But moreover, even without probable cause, cops are still citizens, and can do all the things that citizens are allowed to do. Just like I can roll up on you in public and ask, "Hey, what's going on," a cop can do the same thing. I can lecture you about morals, too, and so can a cop, although there are stickier issues when it comes to things that might happen under the color of authority (e.g. he's detaining you with threats of arrest while lecturing you). It's a tricky line, but it can (and does) get walked every day.

Also, your reaction (perhaps a little combative?) may then provide him with probable cause that allows him to continue investigating (e.g. "Can I see some I.D.?").
posted by Cool Papa Bell at 7:59 PM on October 5, 2007

Is he making sure she's not a runaway or a prostitute, maybe, by writing down her address and name?
posted by onepapertiger at 8:34 PM on October 5, 2007

The purpose of looking at your gf's id might have been to make sure she wasn't underage.
posted by whoaali at 9:05 PM on October 5, 2007

Once upon a time, long long ago, I was with a girlfriend in the back of a school on a weekend day. There was nobody there, and we were making out. We were both 16.

It eventually led to things other than kissing, and while my pants stayed on, let's just say that hers did not completely stay where they belonged. We were there for quite some time.

When we decided to move on, we walked around the corner -- only to find a police car parked along the side with a police officer in it, on the school property. He wasn't parked where he could have seen anything, and it's possible that he had no idea we were there, but he was studiously ignoring us as we left -- so we assumed he'd stumbled upon us, and rather than give us a hard time or leave us to our own devices, he elected to park at the only entrance to the back of the school to either stop people from stumbling upon us, be present if it turned into something my girlfriend needed to be rescued from, or both.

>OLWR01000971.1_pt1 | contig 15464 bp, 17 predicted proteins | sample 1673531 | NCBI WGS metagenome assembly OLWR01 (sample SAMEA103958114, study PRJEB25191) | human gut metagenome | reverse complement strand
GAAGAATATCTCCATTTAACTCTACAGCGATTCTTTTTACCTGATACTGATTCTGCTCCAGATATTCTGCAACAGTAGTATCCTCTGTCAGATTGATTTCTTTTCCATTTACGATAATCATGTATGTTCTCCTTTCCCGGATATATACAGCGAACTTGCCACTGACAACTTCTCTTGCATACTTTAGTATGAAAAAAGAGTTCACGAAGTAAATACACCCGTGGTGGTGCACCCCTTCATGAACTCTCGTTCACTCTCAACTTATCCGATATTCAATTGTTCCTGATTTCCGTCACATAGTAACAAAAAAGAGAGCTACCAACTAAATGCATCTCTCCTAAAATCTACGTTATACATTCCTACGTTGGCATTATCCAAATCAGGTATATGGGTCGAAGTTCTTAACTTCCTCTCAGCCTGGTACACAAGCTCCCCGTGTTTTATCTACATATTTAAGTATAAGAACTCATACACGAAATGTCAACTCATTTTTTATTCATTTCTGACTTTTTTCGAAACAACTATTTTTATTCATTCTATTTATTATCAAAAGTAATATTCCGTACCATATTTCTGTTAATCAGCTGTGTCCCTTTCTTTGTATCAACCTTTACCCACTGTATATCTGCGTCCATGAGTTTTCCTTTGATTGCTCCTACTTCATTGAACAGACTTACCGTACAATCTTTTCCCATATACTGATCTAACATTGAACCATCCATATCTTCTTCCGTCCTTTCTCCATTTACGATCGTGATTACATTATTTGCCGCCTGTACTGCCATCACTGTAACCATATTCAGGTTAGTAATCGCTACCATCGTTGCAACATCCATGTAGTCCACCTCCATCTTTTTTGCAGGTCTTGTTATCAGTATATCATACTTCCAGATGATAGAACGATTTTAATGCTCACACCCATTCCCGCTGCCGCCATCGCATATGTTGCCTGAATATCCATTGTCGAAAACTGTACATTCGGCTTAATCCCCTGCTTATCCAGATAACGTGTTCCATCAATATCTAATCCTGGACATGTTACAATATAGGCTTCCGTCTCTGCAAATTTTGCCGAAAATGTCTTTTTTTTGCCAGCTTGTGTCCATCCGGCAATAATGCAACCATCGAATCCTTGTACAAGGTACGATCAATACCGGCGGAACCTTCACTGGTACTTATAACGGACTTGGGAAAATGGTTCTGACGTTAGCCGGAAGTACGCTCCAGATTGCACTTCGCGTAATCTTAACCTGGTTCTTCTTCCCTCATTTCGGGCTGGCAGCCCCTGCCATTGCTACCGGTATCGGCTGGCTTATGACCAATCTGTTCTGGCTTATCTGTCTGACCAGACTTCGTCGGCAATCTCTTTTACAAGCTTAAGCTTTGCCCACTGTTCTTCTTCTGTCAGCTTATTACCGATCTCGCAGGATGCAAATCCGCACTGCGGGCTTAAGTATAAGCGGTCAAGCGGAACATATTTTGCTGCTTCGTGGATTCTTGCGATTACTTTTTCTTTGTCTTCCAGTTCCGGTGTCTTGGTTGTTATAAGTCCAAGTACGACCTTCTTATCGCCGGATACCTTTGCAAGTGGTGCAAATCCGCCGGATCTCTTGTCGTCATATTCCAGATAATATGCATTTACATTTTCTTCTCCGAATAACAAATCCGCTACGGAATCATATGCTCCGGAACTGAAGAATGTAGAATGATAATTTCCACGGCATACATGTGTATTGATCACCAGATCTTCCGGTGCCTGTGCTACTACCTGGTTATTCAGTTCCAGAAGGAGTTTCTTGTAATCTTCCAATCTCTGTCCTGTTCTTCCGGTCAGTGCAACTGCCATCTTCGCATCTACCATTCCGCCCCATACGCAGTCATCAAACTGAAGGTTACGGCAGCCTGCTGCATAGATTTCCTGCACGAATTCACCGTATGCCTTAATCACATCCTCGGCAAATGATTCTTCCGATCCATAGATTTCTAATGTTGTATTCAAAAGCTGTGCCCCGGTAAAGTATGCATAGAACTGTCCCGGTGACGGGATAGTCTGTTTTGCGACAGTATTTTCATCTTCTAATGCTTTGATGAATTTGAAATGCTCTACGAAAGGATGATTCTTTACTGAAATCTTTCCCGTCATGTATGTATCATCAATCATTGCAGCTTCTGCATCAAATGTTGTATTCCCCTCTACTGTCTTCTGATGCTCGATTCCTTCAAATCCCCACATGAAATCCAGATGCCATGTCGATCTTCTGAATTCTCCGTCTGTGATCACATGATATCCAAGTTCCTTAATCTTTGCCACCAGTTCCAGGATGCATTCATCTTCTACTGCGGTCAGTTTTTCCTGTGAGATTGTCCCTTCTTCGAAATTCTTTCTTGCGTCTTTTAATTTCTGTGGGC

So yeah, not all cops will hassle you about stuff like this, but there are two reasons why he should have (one of which requires he get the name and address): he has to make sure she's a willing participant, and he has to make sure she's not a prostitute. He got the address info in case she ended up arrested later on for prostitution; he could throw his discovery of the two of you on as an additional count.

Plus, you know, getting the address scares you. So there's that; policefolk are big on prevention through fear.

So don't worry about it.
posted by davejay at 9:23 PM on October 5, 2007

Best answer: He was filling out a FI (field interview/interrogation) card. It's the functional equivalent to work. In general, as others have said, there's nothing to stop him from asking for questions and information. The card will likely get filed at the station. The idea is if you contact somebody who later turns out to be a felon you've already potentially got some information. Depending on which cop you talk to filling out FI cards is strongly encouraged.
posted by ericales at 6:35 AM on October 6, 2007

Legal? *thinks hard* Hmm, legal you say...?

Well I do know legally he can do as he pleases, so legal isn't all that relevant as you would still be fucked either way :)

Don't be 'suspicious' in that area again - would be your safest bet? (And the only concern you may need to be vaguely aware of)
posted by mu~ha~ha~ha~har at 6:44 AM on October 6, 2007

Best answer: What the officer did is constitutionally OK under Terry v. Ohio. and Florida v. Bostick.

In the context of investigatory stops and detentions, here are a few important principles that should be remembered:

1. Police may stop you for any reason, but are not entitled to any information other than your identification

2. Police may not detain you without reasonable suspicion

Investigatory stops do not require probable cause.
posted by Brian James at 7:19 AM on October 6, 2007 [1 favorite]

Nearly the exact same thing happened to me when I was 19. Back of my then-girlfriend's dad's mini-van fooling around, cop shows up, checks her ID, asks her a few "name/address/serial number" questions. Then he took off, leaving frozen in stone-cold terror for a few moments. Nothing else ever happened. We waited, but no letter ever came in the mail, no phone call was ever placed, nothing.
posted by ekstasis23 at 10:59 PM on October 6, 2007